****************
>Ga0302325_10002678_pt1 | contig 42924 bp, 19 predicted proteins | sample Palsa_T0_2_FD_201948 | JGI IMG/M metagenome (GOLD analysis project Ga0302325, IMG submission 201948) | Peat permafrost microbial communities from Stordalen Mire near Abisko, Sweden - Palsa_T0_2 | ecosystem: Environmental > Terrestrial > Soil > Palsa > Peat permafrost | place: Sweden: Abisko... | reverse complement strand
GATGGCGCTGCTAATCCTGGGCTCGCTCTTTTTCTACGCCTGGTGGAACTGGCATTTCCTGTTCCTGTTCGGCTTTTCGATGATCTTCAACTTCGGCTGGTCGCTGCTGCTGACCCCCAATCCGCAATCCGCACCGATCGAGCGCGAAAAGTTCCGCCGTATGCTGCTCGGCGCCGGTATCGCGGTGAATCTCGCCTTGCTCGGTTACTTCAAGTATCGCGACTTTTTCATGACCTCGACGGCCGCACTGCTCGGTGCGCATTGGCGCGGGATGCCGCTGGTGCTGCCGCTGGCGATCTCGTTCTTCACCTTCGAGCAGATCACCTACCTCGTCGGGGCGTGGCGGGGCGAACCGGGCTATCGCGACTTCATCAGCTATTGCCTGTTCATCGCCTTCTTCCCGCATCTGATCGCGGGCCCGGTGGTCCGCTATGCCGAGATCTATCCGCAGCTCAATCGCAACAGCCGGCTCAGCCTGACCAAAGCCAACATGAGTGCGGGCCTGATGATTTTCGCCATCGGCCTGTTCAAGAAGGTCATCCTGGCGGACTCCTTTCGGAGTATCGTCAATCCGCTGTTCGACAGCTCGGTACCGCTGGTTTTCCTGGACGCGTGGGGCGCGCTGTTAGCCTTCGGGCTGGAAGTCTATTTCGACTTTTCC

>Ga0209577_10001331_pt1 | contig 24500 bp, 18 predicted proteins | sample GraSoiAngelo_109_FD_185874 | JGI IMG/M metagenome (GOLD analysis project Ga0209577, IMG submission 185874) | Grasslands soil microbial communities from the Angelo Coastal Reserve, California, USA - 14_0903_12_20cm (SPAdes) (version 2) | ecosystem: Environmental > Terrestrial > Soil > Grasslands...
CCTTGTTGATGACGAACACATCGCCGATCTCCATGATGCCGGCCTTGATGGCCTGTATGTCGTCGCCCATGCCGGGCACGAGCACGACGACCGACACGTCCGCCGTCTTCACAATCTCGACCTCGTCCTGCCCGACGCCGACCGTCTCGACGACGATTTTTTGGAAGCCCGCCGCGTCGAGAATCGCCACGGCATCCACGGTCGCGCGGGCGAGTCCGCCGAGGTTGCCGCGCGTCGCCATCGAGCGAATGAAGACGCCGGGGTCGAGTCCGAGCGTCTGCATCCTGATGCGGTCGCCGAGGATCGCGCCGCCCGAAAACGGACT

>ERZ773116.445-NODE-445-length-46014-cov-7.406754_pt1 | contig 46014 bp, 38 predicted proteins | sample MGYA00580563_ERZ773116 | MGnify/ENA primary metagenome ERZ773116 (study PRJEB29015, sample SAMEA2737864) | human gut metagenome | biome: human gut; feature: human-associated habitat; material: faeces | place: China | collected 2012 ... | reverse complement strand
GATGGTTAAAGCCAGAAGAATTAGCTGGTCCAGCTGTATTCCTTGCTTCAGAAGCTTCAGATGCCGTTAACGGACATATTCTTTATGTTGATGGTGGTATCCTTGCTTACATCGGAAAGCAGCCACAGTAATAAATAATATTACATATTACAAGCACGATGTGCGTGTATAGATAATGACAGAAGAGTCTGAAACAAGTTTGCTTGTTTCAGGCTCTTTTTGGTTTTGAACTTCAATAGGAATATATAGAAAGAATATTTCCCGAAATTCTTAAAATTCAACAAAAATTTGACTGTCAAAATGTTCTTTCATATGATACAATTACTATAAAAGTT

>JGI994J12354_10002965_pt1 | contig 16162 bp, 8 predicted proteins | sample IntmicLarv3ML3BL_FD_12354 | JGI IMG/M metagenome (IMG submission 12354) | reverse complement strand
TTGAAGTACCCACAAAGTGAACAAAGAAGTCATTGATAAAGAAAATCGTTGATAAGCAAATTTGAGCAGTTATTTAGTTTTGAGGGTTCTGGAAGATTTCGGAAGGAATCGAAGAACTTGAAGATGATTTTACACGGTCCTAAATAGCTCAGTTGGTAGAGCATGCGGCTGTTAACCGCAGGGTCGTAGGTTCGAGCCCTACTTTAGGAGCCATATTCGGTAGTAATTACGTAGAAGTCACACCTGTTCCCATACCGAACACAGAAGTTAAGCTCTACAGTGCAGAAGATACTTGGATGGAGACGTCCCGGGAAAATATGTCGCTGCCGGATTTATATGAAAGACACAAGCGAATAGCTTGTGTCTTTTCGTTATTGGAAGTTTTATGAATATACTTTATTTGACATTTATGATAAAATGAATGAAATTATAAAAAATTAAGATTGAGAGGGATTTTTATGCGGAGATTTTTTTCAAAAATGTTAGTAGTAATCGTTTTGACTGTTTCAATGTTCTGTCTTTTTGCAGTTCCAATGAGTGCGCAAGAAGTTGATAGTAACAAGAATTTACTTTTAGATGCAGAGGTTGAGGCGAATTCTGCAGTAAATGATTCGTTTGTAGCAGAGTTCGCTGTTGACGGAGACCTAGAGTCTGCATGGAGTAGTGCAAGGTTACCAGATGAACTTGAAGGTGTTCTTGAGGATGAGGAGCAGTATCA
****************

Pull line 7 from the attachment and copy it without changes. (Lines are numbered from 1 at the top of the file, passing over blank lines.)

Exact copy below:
>JGI994J12354_10002965_pt1 | contig 16162 bp, 8 predicted proteins | sample IntmicLarv3ML3BL_FD_12354 | JGI IMG/M metagenome (IMG submission 12354) | reverse complement strand